As the baby boomers hit – and pass – the (formerly) standard retirement age, the global workforce will need to continue absorbing the dramatic rise in employees over 65 for the next 10 to 20 years. A company in South Korea has found the solution to that problem; EverYoung, a technology services firm, only employs those over 55 years’ old.
All companies want to be more entrepreneurial; entrepreneurs are quick on their feet, responsive and hard workers. Startups are at the forefront of hard work and innovation, with their employees constantly working to improve the company, or the product.
Summertime in the corporate world means a lot of things, but to leaders and our HR friends it often means one thing – review season. With review meetings and contract reviews right around the corner, it may be time to confirm your leadership style is working.
Last year, cofounder and CEO of Optimove, a platform for analytics-driven customer marketing, Pini Yakuel moved from Tel Aviv to New York City to open his startup’s first U.S. office.
The ‘exit interview’ is an ingrained piece of every human resource department – even with companies or startups who are too small to even have a dedicated HR employee. But companies who are in desperate need of employee retention help have discovered the secret – swap the ‘exit interview: for the ‘stay interview’.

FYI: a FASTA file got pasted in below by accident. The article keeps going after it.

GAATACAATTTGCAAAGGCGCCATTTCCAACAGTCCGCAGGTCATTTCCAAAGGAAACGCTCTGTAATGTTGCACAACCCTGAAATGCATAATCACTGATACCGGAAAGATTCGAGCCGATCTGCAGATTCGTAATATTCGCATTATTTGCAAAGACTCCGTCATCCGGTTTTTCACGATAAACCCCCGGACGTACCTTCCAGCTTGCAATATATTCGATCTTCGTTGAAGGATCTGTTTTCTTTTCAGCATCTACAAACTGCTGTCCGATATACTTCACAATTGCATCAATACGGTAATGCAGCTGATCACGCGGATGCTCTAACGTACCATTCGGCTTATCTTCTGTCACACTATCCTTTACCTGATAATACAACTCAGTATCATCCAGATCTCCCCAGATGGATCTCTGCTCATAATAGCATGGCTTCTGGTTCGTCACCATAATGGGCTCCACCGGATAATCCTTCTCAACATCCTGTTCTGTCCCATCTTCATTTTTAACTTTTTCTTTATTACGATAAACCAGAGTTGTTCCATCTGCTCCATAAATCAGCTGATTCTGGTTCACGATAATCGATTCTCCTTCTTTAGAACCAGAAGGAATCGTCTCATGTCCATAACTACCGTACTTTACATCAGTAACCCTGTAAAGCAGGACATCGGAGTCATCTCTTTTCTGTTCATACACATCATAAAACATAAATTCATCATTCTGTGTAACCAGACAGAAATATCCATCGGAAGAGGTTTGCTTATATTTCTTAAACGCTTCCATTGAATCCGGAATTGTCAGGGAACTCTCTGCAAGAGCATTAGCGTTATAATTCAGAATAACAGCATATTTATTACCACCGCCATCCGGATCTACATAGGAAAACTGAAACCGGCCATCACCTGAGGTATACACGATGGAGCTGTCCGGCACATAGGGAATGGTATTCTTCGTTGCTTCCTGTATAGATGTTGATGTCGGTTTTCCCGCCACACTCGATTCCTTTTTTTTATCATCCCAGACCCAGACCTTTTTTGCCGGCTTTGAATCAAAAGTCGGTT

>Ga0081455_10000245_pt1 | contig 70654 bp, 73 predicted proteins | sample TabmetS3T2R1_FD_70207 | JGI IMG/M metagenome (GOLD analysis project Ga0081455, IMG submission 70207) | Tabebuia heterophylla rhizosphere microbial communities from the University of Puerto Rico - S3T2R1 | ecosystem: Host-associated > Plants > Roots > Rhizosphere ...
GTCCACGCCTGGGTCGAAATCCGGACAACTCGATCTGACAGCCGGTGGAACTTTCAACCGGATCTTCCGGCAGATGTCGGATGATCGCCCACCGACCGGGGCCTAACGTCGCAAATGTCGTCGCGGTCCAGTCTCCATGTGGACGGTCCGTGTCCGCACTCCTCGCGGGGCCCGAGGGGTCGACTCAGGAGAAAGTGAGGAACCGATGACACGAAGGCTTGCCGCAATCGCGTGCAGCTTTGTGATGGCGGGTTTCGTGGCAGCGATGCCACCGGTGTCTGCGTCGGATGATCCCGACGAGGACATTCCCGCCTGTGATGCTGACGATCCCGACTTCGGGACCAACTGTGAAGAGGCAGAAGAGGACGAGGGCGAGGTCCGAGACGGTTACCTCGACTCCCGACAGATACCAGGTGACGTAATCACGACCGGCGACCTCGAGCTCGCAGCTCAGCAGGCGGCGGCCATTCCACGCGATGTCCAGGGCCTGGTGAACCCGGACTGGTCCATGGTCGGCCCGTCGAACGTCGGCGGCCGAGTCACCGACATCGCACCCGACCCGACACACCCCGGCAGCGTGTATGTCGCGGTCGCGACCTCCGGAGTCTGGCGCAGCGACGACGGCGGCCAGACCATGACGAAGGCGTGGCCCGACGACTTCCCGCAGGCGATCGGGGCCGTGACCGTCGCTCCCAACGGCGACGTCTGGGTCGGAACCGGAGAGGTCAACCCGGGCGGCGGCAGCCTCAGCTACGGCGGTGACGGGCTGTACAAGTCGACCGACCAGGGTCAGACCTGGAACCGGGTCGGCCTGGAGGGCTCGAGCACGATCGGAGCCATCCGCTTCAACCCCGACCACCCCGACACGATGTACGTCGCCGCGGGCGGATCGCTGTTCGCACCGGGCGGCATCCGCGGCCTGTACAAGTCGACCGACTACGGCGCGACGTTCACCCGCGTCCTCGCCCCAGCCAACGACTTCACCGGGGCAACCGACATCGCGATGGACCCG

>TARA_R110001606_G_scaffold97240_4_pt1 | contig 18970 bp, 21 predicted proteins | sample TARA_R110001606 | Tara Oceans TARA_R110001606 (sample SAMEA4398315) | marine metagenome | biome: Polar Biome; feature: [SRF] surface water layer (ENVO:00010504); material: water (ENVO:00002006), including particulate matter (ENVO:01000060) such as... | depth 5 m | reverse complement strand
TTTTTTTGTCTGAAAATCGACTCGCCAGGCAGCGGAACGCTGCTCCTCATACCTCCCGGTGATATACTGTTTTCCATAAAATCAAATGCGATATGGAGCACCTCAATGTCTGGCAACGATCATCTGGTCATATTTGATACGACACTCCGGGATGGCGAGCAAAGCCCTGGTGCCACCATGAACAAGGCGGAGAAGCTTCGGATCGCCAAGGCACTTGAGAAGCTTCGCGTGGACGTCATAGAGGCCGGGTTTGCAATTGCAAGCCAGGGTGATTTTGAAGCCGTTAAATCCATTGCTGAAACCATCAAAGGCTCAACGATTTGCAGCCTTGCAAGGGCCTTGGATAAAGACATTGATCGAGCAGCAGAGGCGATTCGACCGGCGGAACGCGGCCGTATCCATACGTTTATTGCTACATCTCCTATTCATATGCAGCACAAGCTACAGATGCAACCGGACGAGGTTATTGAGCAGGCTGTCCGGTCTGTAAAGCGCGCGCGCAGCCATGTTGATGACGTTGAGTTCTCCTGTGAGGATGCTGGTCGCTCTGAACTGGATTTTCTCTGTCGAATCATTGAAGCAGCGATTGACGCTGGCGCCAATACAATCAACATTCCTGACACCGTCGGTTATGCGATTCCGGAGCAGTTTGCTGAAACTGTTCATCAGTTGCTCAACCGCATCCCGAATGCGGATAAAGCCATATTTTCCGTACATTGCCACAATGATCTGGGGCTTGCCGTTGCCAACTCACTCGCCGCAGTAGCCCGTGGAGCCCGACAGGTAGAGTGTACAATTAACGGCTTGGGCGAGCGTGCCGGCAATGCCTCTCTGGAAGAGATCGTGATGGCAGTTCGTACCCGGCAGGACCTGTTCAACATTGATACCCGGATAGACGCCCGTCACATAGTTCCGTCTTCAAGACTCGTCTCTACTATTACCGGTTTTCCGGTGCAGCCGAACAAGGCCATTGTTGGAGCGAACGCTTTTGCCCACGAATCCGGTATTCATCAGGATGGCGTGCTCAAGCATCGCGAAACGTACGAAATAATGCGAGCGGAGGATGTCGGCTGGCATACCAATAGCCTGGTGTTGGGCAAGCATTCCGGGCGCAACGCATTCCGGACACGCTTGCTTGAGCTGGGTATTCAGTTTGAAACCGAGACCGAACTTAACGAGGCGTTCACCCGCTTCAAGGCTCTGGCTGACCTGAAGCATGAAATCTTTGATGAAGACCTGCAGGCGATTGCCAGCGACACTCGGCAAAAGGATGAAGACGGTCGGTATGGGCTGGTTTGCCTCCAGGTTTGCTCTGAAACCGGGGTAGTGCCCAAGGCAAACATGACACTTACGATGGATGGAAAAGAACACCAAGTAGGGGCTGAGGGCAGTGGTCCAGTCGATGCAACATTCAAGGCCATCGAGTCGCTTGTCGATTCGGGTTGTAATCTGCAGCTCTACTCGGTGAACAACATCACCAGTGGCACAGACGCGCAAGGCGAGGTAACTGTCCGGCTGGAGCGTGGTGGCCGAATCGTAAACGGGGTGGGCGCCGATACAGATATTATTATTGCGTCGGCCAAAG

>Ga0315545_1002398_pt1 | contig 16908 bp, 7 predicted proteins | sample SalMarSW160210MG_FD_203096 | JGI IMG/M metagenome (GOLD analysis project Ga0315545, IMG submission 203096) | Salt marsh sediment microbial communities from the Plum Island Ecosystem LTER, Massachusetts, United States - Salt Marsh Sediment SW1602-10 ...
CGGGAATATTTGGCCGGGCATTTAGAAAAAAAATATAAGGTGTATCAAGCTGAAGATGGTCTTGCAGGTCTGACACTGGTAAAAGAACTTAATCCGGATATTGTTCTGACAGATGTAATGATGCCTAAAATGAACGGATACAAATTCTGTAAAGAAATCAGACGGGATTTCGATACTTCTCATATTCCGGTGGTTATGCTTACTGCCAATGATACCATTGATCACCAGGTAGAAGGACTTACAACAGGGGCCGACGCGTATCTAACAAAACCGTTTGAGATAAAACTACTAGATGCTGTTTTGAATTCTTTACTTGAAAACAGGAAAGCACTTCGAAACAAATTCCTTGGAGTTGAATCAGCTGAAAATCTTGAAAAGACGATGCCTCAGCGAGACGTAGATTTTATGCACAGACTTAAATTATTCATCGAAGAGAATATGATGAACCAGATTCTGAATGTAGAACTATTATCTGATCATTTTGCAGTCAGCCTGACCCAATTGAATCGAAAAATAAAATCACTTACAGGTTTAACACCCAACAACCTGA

Most people think networking is about making new connections, but it’s equally important to invest in the connections you already have – your former coworkers, clients, and friends.
Ever since the term “Lean Startup” entered the business lexicon in 2008, businesses have followed a consistent trajectory: go flat or go home. The lean startup methodology follows the philosophy that if startup companies invest their time in building products/services to meet needs of early customers, they can reduce market risks and sidestep the need for large amounts of initial project funding.
While growth is essential to a startup’s success, rapid and uncontrolled growth can often lead to unintended changes or mistakes. When a company begins onboard employees and build new teams, it’s important for the company culture to remain intact.
Hiring your first group of employees for your new company can be just as daunting as it is exciting. Trusting others with your company can be a big step for any founder, even without worrying about hiring the wrong person.
Many successful businesses are built on a strong, trusting partnership between two entrepreneurs; but a bad partnership can often mean the end of your company.